29 July 2014

Jean Buddenbrook's letter to his daughter Tony

My dear Tony,

Your letter duly received. As regards its contents, I should tell you that I did not fail dutifully to communicate to Herr Grünlich your view of the situation in an appropriate manner. The result of which, however, truly shocked me. You are a grown young lady and find yourself at such a serious crossroads in life that I do not scruple to point out the consequences that might result from any frivolous step on your part. Upon hearing what I had to say, Herr Grünlich became quite desperate, crying that he loved you so much and the pain of losing you would be so great that he was prepared to take his own life if you were to persist in your decision. Inasmuch as I cannot take seriously what you have written about another attachment, I would ask you to master your agitation about the ring you were sent and to weigh all this most seriously one more time. My Christian convictions, dear daughter, tell me it is our duty to have regard for the feelings of others, for we do not know whether one day you may not be held answerable before the Highest Judge because the man whom you have stubbornly and coldly scorned has been guilty of the sin of taking his own life. I would like you to recall, however, something that I have impressed upon you often enough in conversation, and which the present occasion allows me to repeat in writing. For, although the words we speak are more vivid and immediate, the written word has the advantage of having been chosen with great care and is fixed in a form that its author has weighed and considered, so that it may be read again and again to cumulative effect. We are not born, my dear daughter, to pursue our own small personal happiness, for we are not separate, independent, self-subsisting individuals, but links in a chain; and it is inconceivable that we would be what we are without those who have preceded us and shown us the path that they themselves have scrupulously trod, looking neither to the left nor to the right, but, rather, following a venerable and trustworthy tradition. Your path, it seems to me, has been obvious for many weeks now, its course clearly defined, and you would surely not be my daughter, the granddaughter of your grandfather, who rests now in God, indeed would not be a worthy link in our family’s chain if, of your own accord and out of stubbornness and frivolity, you seriously intended to follow an aberrant path of your own. I beg you, my dear Antonie, to ponder these things in your heart.

The most heartfelt greetings as well from your mother, Thomas, Christian, Clara, and Klothilde (who has spent the last few weeks at Grudging with her father), and from Mamselle Jungmann as well. We all look forward to the moment when we may embrace you once again.

As always with love,
Your Father

from part 3, chapter 10, of Thomas Mann's Buddenbrooks: John E. Woods translation

25 July 2014

First notes on Buddenbrooks

Part 1

Family dinner, new house of the family Buddenbrook, bought by the old man, his son and wife live on a lower floor. Seems to be about 5 stories, with a granary on the lower level—a horse and cart can drive through the archway and pull into the back yard. Exporting grain seems to be the business, with financing from Hamburg (I think). The old man receives a threatening letter from a stepson (his oldest; he also has a stepdaughter) anent a forthcoming inheritance he believes due. Good imagery, especially around the food served at the dinner. Lots of guests of a political and prestige bend. The children are introduced early and then set aside.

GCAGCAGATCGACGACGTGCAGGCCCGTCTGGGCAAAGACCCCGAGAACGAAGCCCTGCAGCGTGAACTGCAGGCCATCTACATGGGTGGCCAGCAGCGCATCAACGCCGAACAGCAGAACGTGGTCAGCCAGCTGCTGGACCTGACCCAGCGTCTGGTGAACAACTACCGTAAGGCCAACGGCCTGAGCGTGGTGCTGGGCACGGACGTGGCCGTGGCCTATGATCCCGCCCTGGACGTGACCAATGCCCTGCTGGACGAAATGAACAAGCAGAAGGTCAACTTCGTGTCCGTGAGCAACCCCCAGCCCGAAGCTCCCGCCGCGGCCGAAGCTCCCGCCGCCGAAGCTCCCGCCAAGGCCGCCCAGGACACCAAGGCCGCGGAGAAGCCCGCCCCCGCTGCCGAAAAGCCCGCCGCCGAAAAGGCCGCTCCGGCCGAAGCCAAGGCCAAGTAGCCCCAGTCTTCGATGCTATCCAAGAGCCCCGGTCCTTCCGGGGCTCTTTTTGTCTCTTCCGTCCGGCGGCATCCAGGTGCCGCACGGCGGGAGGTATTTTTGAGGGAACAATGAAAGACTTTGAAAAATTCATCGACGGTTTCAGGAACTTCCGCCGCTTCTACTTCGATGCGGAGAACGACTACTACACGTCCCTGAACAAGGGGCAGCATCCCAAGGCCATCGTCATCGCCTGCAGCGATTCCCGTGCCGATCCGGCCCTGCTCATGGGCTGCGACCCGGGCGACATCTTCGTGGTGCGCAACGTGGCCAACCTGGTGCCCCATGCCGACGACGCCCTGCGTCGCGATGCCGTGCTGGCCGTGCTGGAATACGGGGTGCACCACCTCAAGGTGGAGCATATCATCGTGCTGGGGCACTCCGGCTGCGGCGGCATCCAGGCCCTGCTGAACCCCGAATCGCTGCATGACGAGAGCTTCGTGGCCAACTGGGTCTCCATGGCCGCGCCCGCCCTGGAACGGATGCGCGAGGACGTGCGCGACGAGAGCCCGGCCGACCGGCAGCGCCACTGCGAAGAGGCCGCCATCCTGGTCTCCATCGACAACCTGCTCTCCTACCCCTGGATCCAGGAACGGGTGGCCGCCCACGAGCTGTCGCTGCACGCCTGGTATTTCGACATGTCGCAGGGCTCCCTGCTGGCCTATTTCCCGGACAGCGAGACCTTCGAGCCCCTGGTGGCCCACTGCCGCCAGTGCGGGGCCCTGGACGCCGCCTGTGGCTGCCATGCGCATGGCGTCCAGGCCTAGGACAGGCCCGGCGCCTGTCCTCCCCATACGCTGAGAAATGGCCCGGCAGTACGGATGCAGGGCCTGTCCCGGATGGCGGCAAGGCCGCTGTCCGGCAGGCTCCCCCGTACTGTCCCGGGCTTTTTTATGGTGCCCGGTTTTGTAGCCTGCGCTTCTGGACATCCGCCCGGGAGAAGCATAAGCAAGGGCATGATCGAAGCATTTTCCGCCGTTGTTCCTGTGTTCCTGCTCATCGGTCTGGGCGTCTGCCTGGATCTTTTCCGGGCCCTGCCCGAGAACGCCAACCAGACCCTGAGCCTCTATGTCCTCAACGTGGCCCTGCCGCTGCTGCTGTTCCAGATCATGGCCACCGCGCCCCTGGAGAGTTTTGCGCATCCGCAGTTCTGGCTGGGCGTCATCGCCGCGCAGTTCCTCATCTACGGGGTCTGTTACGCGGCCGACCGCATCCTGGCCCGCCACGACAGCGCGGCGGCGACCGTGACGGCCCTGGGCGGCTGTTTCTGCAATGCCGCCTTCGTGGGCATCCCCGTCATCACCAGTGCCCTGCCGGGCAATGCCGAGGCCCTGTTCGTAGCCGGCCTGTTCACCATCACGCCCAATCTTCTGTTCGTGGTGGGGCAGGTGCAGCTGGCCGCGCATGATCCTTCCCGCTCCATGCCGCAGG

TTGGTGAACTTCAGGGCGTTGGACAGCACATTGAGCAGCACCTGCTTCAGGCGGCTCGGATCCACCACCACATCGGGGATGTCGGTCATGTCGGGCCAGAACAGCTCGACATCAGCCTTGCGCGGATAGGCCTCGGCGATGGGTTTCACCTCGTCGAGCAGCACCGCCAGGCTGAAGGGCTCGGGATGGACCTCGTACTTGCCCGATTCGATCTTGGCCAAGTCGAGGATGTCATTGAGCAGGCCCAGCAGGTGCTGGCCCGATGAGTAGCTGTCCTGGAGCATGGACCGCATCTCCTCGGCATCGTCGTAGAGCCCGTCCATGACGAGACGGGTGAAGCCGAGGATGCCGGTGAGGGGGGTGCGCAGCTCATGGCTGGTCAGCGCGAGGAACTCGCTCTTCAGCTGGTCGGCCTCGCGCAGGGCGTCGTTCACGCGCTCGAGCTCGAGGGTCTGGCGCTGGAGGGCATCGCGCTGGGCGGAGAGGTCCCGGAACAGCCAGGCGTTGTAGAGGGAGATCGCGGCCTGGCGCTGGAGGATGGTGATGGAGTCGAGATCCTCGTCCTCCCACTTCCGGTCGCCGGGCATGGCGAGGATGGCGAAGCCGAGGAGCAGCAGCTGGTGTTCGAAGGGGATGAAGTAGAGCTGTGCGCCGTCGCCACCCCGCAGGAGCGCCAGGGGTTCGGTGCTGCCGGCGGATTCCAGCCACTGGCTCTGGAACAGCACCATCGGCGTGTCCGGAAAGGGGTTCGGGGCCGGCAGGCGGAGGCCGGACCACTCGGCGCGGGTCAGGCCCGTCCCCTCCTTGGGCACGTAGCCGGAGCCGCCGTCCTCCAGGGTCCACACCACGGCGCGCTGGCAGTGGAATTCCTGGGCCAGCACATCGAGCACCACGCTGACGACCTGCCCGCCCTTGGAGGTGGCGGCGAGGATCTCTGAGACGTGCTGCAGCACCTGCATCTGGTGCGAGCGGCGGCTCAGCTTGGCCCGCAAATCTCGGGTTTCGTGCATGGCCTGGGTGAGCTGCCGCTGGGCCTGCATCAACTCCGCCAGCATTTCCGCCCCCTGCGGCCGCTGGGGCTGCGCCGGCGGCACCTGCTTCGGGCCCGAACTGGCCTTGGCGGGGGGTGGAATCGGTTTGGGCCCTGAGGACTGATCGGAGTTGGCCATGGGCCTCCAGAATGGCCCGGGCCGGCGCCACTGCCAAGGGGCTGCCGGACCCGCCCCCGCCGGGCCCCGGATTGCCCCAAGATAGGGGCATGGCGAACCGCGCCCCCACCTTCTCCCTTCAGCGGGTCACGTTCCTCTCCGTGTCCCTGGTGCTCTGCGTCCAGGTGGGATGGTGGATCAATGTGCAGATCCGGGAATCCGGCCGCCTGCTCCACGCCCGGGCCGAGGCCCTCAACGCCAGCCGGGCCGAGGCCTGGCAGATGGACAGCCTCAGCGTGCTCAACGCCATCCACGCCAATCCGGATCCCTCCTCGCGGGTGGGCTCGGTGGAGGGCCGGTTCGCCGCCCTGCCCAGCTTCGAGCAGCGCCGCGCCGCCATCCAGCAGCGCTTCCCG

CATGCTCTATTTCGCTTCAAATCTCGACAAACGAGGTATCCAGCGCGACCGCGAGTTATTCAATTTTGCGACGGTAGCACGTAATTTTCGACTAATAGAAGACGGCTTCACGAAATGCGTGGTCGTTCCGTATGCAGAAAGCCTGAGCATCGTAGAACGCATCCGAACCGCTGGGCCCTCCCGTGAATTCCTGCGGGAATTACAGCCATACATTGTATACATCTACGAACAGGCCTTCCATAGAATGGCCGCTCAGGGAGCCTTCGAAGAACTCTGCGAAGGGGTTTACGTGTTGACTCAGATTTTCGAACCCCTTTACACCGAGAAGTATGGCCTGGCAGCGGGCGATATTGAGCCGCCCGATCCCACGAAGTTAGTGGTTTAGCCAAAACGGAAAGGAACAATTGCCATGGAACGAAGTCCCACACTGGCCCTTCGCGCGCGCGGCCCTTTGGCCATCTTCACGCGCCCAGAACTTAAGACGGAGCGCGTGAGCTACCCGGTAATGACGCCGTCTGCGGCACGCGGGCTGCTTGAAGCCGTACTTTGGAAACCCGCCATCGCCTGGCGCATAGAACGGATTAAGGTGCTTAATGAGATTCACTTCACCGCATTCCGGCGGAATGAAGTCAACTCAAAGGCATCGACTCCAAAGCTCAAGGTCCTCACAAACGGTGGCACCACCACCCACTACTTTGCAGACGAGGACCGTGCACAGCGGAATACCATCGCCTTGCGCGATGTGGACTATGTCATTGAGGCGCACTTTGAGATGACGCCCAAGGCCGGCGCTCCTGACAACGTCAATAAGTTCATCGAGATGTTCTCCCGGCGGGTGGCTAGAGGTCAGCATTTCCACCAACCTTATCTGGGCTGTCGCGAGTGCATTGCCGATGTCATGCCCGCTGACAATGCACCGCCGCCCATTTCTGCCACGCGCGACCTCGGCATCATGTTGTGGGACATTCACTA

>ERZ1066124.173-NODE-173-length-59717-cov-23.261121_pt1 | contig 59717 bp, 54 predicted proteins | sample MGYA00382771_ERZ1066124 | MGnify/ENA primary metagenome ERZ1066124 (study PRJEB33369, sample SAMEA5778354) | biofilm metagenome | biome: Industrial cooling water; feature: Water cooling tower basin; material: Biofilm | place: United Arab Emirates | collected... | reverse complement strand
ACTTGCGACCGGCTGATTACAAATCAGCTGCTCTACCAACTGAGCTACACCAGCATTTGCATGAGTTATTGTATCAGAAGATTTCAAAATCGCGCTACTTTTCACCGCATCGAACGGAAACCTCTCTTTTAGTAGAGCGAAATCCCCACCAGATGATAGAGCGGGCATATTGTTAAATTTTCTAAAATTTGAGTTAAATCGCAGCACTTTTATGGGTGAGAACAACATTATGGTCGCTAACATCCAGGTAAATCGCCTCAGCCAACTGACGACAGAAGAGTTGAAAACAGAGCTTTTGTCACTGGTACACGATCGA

Part 2

Jean seems to have his 5th child (can’t keep count). Old Johann is happy. Jean consults an old commonplace book and seems embarrassed by it. Teen Tony vacations with her grandparents—where everything is nicer—and rebuffs a boy who tries to kiss her; she’s a handful. The Tom and Christian duality is further set up; Tom is studious, Christian a prankster, looking for a laugh and attention. This can’t end well for Christian. 

18 July 2014

Last Notes of The Luminaries

  • A hundred pages left to go. Finally hit a dry-spell, the courtroom scene. The only thing more boring than a lawyer is a courtroom drama.
  • Still there were some funny moments. Which reminded me of how humorous this novel is--an urgent message is delivered with instructions to destroy it after reading, and the destruction is mocked; Te Rau asking after a certain type of woman at the seance; the bluster of Mannering, the fey good goofy-nature of Staines, Lydia Wells' way of greeting a woman newly arrived to Dunedin. 
  • The problem of ending a book one spends a week with--and one only spends a week on a good book, at least in middle age--is that the next book, no matter what it is, won't be as good. Best to follow something like The Luminaries with a Warren Beatty biography. Or opium.
Non-Luminaries notes:
  • There is a California beach house rule that says only pocket paperbacks from the 1970s can fill the bookshelves.
  • Nothing tastes better than 4-hour-dead halibut.

17 July 2014

A note on the shape of The Luminaries

It is a circle to start--360 pages for part 1, and then the other parts proceed by half the previous part's length. Down to 1? Who knows, not there yet. Just picked up on this--not sure how Catton did it.

The structure reminded me of a funny paragraph from Nathanael West's debut novel The Dream Life of Balso Snell:

Is this journal to be like all the others I have started? A large first entry, consisting of the incident which made me think my life exciting enough to keep a journal, followed by a series of entries gradually decreasing in size and culminating in a week of blank days.

16 July 2014

The Luminaries at page 500 (more notes)